Sir Isaac Newton was born 25 December, 1642. He made important advances in science and mathematics, held a professorship at Trinity College without joining the clergy, and had a thing for apples. What more could you ask of a secular holiday’s figurehead?
Newtonmas is the celebration of Newton’s birthday. It begins with decorating the apple tree. Because it’s not nice to kill trees to bring them in your house, it’s best to get something green and treelike and put apples, preferably synthetic ones, on it. But if you have a living apple tree in the yard, decorate it festively with lights and ornaments.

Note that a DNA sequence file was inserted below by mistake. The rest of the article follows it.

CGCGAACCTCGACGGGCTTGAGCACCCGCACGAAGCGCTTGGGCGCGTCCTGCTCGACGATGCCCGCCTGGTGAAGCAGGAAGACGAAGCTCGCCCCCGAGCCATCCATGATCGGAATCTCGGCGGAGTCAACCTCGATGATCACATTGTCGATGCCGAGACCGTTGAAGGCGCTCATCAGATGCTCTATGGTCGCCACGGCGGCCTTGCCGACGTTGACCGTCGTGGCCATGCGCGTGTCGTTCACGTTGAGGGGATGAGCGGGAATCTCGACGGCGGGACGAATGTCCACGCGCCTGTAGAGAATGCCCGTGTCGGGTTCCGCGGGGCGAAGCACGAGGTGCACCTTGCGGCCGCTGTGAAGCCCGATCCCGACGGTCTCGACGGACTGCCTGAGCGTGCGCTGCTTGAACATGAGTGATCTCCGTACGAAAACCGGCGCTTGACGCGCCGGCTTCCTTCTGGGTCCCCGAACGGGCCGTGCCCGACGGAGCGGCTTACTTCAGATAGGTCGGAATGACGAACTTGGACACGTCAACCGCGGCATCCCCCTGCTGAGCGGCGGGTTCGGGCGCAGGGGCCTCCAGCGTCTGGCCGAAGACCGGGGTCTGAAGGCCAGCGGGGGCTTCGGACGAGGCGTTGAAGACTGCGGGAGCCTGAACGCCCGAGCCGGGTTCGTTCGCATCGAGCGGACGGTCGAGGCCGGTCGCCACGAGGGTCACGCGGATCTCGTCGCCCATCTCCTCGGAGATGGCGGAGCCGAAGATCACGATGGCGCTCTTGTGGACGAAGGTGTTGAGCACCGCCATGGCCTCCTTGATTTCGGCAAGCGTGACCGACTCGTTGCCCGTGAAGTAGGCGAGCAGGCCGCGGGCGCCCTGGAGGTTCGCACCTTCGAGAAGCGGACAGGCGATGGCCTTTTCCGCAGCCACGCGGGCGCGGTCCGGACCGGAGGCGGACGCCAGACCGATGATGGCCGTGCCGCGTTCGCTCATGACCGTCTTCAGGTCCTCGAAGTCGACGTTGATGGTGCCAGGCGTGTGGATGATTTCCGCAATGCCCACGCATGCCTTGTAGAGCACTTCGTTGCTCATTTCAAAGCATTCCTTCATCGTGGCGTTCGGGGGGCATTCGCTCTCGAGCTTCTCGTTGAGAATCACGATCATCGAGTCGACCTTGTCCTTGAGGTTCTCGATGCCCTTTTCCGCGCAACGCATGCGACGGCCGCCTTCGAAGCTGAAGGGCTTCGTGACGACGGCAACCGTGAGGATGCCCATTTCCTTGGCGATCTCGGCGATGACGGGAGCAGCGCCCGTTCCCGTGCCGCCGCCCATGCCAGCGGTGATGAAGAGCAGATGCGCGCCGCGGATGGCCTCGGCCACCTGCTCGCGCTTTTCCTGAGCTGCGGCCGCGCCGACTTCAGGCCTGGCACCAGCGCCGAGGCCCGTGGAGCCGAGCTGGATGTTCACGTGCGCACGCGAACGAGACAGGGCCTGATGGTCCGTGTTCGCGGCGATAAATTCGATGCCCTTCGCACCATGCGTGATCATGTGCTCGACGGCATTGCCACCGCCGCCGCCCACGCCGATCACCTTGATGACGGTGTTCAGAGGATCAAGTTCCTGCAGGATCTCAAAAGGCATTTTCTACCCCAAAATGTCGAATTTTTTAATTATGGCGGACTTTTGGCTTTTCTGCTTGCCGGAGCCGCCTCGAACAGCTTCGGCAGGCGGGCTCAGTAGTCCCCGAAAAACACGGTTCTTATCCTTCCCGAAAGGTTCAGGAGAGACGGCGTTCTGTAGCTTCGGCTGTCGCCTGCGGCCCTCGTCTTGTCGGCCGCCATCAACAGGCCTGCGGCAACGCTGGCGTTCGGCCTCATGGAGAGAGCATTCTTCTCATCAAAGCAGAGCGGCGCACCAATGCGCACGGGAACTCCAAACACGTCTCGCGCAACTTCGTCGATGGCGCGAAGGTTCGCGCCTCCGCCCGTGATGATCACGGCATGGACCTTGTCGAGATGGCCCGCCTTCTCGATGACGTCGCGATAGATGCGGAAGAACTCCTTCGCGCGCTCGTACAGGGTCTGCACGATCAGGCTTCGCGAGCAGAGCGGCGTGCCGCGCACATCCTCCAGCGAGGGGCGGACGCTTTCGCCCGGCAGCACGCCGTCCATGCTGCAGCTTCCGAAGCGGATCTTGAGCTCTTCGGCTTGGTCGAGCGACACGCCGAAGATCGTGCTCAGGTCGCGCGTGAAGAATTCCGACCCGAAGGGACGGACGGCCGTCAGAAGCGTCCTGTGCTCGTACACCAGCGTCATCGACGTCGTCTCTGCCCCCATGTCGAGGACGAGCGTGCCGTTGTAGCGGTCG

Newtonmas morning everyone gathers around the Newtonmas Tree – although not before everyone has showered, dressed, and brushed their teeth and had a bite to eat – and exchanges gifts of knowledge. These gifts are usually books, but CDs, videos, and other media are okay so long as they substantially contribute to the recipient’s intellectual development. People with a lot of time and patience may also give free lecture passes, good for a free lecture on some topic in the near future. Creativity is encouraged, so be prepared for some ‘special’ gifts.
With gifts exchanged, everyone begins the most important Newtonmas tradition – procrastination. Now that you have new sources of knowledge, it’s time to get busy not absorbing their contents. Eat a big meal, take a nap, talk with friends and family. Just do anything but be productive.